Community-Acquired Pneumonia:
  • Typical: Most common in very young and older patients
    • Most often strep pneumo – acute onset, rusty sputum, fever and chills, lobar infiltrate. Give penicillin.
    • H flu: underlying COPD. Give cefuroxime.
    • Moraxella catarrhalis
    • Staph aureus – often follows viral infections (influenza). Give erythromycin.
  • Atypical: More often in adolescent and YA’s. Tend to cause bilateral, diffuse infiltrates
    • Mycoplasma pneumoniae – Can ID with direct fluorescent antibody testing on sputum.
    • Chlamydia pneumoniae,
    • Legionella pneumophila – often have diarrhea, too. Can ID with direct fluorescent antibody testing on sputum or with urinary antigen testing. Give erythromycin.
Health-care associated pneumonia
  • Risk factors:
    • intubation (oropharyngeal is less risky than nasopharyngeal), NG tube feeding, preexisting lung disease, multisystem failure.
    • Reduce risk by keeping the head of the bed elevated during tube feedings, infection control techniques (purel, etc).
  • Pathogens:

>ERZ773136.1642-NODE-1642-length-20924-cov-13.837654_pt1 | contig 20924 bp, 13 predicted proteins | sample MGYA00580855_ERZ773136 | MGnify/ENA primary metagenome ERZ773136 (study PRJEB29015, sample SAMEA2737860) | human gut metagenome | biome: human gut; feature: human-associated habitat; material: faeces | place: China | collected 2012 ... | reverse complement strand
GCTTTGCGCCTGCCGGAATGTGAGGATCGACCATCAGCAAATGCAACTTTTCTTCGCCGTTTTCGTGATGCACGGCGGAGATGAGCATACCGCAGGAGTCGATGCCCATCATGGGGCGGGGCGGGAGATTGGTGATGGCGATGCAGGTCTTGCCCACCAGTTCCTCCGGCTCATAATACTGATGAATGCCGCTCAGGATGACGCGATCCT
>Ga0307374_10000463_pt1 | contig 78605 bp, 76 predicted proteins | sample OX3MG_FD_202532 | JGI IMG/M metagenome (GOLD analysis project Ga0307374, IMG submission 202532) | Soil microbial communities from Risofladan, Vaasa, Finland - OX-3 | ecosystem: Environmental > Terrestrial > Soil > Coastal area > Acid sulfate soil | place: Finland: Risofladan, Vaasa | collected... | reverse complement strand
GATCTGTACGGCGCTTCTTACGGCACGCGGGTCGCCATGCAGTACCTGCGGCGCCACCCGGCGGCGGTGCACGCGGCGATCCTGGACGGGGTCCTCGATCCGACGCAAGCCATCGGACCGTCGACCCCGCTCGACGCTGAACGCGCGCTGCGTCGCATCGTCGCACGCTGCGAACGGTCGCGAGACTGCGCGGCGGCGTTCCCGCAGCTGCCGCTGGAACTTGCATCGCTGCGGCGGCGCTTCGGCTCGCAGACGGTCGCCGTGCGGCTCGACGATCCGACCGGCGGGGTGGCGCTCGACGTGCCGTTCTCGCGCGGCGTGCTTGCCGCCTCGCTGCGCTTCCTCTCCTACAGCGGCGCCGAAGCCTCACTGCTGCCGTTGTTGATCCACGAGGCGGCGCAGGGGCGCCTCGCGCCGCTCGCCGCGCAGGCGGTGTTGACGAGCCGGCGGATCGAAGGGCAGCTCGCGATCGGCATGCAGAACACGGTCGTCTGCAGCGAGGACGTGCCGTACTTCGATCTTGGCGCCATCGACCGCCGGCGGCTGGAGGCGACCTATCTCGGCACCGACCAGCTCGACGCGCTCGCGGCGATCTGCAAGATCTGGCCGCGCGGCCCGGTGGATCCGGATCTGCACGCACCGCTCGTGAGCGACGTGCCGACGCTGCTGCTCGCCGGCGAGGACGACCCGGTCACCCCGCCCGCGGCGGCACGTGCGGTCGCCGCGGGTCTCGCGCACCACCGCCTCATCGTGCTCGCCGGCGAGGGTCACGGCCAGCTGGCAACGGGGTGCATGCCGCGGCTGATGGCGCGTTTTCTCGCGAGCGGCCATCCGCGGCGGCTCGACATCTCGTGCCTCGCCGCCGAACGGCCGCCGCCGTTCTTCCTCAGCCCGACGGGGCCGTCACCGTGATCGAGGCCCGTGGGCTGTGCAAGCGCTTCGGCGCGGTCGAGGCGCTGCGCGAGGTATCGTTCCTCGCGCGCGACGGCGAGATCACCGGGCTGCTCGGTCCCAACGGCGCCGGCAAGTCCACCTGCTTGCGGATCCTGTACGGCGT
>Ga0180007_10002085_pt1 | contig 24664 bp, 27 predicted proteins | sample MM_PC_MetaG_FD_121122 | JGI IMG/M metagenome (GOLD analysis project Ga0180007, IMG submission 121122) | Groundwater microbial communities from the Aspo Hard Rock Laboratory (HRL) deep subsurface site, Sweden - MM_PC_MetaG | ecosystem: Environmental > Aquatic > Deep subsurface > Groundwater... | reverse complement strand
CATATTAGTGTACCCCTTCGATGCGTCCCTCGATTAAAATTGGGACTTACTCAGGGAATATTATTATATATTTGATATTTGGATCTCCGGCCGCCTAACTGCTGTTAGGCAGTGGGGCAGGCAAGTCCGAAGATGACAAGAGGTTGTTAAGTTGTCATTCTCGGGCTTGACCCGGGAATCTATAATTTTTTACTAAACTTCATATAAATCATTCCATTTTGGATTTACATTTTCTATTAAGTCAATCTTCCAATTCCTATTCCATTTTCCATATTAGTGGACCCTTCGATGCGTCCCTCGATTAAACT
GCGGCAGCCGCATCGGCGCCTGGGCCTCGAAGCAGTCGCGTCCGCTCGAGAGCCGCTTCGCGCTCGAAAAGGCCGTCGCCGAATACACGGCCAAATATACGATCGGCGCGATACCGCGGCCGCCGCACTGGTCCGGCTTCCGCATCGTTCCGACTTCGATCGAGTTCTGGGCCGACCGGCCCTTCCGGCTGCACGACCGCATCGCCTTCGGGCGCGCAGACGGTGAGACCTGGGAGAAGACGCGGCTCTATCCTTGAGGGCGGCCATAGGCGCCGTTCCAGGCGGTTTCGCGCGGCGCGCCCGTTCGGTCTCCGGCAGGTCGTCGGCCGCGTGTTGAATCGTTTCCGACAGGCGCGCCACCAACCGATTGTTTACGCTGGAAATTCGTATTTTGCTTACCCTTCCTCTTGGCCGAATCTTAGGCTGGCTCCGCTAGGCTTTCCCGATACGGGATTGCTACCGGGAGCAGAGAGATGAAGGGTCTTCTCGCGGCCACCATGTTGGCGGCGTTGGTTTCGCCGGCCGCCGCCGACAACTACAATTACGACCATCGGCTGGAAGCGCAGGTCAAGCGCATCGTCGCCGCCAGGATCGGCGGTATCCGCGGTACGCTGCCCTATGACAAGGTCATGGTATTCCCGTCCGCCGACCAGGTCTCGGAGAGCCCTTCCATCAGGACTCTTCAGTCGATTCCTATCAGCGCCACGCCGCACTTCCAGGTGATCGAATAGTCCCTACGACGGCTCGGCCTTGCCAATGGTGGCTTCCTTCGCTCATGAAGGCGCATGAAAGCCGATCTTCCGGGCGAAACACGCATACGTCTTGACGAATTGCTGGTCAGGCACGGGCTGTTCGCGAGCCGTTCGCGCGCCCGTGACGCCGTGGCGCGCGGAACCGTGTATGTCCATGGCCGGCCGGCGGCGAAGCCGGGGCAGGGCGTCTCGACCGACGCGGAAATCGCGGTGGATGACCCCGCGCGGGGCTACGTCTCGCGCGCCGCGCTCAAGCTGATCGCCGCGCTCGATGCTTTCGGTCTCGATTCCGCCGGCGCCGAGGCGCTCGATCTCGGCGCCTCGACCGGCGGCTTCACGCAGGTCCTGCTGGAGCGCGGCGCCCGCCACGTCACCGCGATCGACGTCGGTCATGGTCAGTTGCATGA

• CA pathogens plus aerobic gram negatives (psuedomonas, klebsiella, acinetobacter), and gram + cocci like staph aureus. Incidence of drug resistant bugs (MRSA) is increasing.


  • Pneumocystis jiroveci in AIDS patients – see ground glass on CXR
  • Apical consolidation in TB
  • Aspiration pneumonia → right lower lobe


  • Determine if the patient needs inpatient or outpatient treatment – toxic appearance, accessory muscle use, low O2 sat, tachycardia, hypotension, altered mentation?
    • If respiratory distress → ABGs
    • If low O2 sat → oxygen via nasal canula
    • Pneumonia Severity Index – assigns patients a risk category based on age, comorbid illnesses, specific exam and lab findings.
      • High risk: cancer, liver dz, renal dz, CHF, diabetes
      • Physical exam: tachypnea, fever, hypotension, tachycardia, altered mental status
      • Labs: low pH, low serum sodium, low HCt, low O2 sat, high glucose, high BUN, pleural effusion on CXR
      • Treat low risk: Classes 1 and 2 as an outpatient, higher risk (3,4,5) in hospital
  • Start abx:
    • Healthy patients w/ CA pneumonia:
      • Macrolide (azithromycin, clarithromycin)